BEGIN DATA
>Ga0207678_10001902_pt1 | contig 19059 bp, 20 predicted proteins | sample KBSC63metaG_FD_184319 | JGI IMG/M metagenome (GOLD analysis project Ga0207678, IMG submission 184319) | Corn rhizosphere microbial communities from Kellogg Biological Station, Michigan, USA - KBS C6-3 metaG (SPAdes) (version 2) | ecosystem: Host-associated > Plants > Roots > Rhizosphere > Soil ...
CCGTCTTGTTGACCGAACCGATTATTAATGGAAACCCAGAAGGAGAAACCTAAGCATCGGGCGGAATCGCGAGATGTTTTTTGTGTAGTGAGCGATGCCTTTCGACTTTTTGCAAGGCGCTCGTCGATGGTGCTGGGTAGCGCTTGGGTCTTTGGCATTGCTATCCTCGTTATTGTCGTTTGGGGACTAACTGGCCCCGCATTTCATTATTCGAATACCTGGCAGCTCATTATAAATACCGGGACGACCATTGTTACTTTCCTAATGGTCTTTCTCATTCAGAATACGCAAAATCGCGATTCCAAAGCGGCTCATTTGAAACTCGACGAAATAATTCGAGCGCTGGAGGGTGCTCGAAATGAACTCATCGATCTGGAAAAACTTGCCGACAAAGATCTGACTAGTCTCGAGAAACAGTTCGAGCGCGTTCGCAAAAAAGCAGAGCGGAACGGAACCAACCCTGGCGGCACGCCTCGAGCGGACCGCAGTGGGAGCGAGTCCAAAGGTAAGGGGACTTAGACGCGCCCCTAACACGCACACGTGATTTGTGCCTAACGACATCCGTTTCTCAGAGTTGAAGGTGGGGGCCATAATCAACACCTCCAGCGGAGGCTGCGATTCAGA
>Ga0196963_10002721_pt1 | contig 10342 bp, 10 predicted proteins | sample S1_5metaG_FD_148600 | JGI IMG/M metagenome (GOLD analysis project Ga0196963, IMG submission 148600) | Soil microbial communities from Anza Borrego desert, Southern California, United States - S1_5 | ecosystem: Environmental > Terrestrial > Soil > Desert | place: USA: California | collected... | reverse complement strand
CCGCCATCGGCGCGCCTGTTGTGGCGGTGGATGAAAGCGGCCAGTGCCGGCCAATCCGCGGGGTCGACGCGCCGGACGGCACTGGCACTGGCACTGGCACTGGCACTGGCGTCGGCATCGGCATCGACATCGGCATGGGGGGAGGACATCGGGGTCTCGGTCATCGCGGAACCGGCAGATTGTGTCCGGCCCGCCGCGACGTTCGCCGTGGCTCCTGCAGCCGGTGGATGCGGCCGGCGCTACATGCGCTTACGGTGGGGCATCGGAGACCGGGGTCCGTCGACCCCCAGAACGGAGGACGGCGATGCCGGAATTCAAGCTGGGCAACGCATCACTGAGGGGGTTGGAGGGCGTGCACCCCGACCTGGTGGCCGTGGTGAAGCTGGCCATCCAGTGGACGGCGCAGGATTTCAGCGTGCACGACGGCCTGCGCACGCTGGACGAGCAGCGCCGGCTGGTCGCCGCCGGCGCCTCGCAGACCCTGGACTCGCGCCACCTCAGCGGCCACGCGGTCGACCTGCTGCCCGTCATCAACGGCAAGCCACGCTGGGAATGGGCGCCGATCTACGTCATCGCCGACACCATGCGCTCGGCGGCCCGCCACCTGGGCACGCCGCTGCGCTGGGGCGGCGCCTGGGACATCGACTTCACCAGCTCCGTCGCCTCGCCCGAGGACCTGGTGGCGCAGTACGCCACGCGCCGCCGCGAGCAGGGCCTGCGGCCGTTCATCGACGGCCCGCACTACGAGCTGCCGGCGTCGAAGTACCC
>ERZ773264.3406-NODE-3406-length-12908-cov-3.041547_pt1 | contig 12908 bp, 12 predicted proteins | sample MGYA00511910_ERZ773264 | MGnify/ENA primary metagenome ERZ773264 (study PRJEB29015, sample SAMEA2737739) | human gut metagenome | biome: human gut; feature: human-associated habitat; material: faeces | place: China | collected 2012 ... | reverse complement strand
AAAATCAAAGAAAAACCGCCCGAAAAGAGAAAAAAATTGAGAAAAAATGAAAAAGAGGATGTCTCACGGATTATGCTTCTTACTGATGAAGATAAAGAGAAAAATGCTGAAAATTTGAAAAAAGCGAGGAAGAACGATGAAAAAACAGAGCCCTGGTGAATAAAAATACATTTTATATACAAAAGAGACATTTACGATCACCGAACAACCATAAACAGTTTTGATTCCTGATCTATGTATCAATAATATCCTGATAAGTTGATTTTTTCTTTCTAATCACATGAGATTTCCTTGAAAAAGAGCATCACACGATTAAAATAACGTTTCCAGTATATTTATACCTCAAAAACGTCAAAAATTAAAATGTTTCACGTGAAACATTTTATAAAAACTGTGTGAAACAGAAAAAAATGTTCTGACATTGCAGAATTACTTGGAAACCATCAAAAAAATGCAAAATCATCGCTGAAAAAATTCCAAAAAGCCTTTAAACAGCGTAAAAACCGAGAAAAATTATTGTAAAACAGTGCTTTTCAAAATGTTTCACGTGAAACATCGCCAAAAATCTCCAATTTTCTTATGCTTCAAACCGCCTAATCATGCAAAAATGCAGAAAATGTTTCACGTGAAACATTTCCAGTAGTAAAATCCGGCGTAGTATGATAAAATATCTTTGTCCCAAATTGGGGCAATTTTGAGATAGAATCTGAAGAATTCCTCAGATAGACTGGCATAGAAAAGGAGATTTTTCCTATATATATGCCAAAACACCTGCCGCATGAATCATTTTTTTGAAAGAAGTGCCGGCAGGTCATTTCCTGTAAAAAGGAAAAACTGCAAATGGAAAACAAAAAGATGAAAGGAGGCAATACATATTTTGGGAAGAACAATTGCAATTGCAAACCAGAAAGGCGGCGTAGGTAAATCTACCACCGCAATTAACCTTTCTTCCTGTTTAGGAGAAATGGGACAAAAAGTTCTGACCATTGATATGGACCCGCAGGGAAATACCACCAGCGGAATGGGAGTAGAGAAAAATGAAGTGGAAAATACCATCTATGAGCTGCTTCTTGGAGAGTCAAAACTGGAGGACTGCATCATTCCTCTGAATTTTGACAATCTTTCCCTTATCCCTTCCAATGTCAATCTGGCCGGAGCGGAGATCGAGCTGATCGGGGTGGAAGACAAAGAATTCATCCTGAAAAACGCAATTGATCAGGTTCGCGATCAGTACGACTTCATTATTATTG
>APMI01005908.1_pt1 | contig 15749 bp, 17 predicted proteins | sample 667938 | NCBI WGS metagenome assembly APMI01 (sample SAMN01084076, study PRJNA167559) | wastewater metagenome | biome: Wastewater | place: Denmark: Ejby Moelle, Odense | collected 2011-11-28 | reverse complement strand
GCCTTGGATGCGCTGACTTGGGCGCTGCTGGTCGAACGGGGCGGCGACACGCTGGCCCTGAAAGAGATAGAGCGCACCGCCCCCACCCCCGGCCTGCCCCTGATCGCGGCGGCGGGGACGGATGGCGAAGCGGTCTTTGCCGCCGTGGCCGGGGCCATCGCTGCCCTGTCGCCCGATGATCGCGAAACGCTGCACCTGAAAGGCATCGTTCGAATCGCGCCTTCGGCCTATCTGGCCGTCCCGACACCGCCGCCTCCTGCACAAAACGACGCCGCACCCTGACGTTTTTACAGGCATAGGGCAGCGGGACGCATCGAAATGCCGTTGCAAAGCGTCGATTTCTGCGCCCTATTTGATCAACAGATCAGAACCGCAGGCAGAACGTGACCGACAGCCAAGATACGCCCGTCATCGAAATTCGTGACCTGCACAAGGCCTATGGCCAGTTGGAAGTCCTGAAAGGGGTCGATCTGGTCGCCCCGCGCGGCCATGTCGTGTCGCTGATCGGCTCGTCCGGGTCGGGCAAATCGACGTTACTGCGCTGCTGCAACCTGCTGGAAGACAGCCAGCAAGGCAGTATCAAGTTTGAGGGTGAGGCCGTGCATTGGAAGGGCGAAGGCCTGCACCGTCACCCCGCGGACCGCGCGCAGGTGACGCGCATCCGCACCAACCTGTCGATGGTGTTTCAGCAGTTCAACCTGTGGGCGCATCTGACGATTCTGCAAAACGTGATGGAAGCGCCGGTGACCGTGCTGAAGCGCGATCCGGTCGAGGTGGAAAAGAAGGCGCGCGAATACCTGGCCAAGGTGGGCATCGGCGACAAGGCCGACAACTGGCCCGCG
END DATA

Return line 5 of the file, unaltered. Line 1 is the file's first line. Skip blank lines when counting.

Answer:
>ERZ773264.3406-NODE-3406-length-12908-cov-3.041547_pt1 | contig 12908 bp, 12 predicted proteins | sample MGYA00511910_ERZ773264 | MGnify/ENA primary metagenome ERZ773264 (study PRJEB29015, sample SAMEA2737739) | human gut metagenome | biome: human gut; feature: human-associated habitat; material: faeces | place: China | collected 2012 ... | reverse complement strand